Richard Jewell review – Clint Eastwood’s cautionary tale for cynical times

<span>Photograph: Claire Folger/AP</span>
Photograph: Claire Folger/AP

There is an elegant, even-handed character study buried within Clint Eastwood’s crisp procedural about a security guard who becomes a hero – and then a pariah – after reporting a suspicious package at the 1996 Summer Olympics in Atlanta, Georgia. Richard Jewell (Paul Walter Hauser, who plays Jewell as deeply flawed but still sympathetic) is an overweight 33-year-old loner who lives with his mother, Bobi (Kathy Bates). He believes in protecting people and sees himself as a diligent member of law enforcement.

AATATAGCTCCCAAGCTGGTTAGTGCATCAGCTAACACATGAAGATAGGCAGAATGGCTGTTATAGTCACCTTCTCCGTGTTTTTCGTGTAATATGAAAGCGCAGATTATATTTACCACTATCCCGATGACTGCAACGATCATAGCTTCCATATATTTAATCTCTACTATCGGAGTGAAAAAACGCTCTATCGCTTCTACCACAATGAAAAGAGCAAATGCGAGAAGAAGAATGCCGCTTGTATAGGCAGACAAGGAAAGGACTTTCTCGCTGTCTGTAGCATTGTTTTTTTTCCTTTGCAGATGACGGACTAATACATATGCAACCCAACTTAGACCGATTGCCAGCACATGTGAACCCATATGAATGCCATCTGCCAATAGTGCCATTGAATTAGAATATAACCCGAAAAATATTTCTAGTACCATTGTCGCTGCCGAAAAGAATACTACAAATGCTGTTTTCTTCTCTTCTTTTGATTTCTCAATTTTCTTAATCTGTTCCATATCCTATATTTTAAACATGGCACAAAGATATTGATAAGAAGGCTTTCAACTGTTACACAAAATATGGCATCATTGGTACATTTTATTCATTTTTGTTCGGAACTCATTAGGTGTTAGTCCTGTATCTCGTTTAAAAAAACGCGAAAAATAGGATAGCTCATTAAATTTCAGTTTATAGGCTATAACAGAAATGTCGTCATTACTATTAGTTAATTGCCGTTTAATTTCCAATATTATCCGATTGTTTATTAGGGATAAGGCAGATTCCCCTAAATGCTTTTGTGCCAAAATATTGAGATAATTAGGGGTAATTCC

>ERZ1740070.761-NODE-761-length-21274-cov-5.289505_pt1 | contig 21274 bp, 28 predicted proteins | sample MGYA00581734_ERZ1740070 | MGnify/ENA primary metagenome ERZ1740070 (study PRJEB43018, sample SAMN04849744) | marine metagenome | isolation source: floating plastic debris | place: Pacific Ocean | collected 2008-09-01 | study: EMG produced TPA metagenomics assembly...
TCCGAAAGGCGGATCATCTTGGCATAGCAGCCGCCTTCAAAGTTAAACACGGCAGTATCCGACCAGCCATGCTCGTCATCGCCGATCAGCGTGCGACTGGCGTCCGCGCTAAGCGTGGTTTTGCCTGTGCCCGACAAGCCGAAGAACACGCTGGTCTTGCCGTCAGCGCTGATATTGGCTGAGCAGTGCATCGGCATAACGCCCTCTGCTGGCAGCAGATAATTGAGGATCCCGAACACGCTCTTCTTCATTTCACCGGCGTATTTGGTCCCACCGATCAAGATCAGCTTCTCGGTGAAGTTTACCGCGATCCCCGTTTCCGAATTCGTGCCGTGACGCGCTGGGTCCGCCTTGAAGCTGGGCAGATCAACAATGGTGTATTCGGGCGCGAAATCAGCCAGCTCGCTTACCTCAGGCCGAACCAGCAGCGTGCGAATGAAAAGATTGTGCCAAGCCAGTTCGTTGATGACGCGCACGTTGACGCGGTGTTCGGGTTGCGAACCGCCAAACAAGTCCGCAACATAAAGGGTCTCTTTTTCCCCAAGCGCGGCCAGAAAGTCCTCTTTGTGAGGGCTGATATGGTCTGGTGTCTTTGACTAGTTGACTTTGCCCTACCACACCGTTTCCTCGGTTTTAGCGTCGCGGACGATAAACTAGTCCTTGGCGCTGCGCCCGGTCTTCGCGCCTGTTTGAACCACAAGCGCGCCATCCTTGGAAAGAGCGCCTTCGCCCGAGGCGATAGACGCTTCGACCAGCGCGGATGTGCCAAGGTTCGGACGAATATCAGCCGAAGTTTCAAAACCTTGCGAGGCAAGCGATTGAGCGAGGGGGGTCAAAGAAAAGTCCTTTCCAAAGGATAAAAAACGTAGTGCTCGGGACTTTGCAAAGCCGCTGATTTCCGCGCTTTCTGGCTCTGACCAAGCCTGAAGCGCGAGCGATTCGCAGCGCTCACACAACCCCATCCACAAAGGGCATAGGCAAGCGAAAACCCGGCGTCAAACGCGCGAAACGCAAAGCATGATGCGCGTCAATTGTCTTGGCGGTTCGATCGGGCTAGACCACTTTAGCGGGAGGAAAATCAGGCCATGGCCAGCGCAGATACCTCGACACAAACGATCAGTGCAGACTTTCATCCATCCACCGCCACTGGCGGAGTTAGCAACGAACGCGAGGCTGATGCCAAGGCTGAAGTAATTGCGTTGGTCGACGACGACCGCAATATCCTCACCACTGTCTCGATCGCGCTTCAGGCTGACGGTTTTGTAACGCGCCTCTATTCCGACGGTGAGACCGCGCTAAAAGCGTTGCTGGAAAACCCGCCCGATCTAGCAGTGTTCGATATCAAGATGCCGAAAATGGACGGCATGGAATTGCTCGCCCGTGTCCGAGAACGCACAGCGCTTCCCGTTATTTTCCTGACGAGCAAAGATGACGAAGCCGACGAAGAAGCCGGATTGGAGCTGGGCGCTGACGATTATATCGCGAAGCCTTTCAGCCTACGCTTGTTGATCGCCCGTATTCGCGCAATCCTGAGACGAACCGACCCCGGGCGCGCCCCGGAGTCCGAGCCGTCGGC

So it’s a shock when the FBI accuses him of having planted the bomb and, worse still, when minxy and unscrupulous local journalist Kathy Scruggs (Olivia Wilde, hindered by thin, sexist characterisation) creates a national media circus by writing about him. Cool-headed attorney Watson Bryant (Sam Rockwell) is called in to teach Jewell a lesson about trusting the authorities. “Why do you keep defending these people?” Bobi asks her son. “I’m not defending, I’m explaining,” he replies, knee-capped by his own beliefs. Equally resonant is Eastwood’s take on the public lambasting of false heroes, as well as the fickle and arbitrary nature of fame.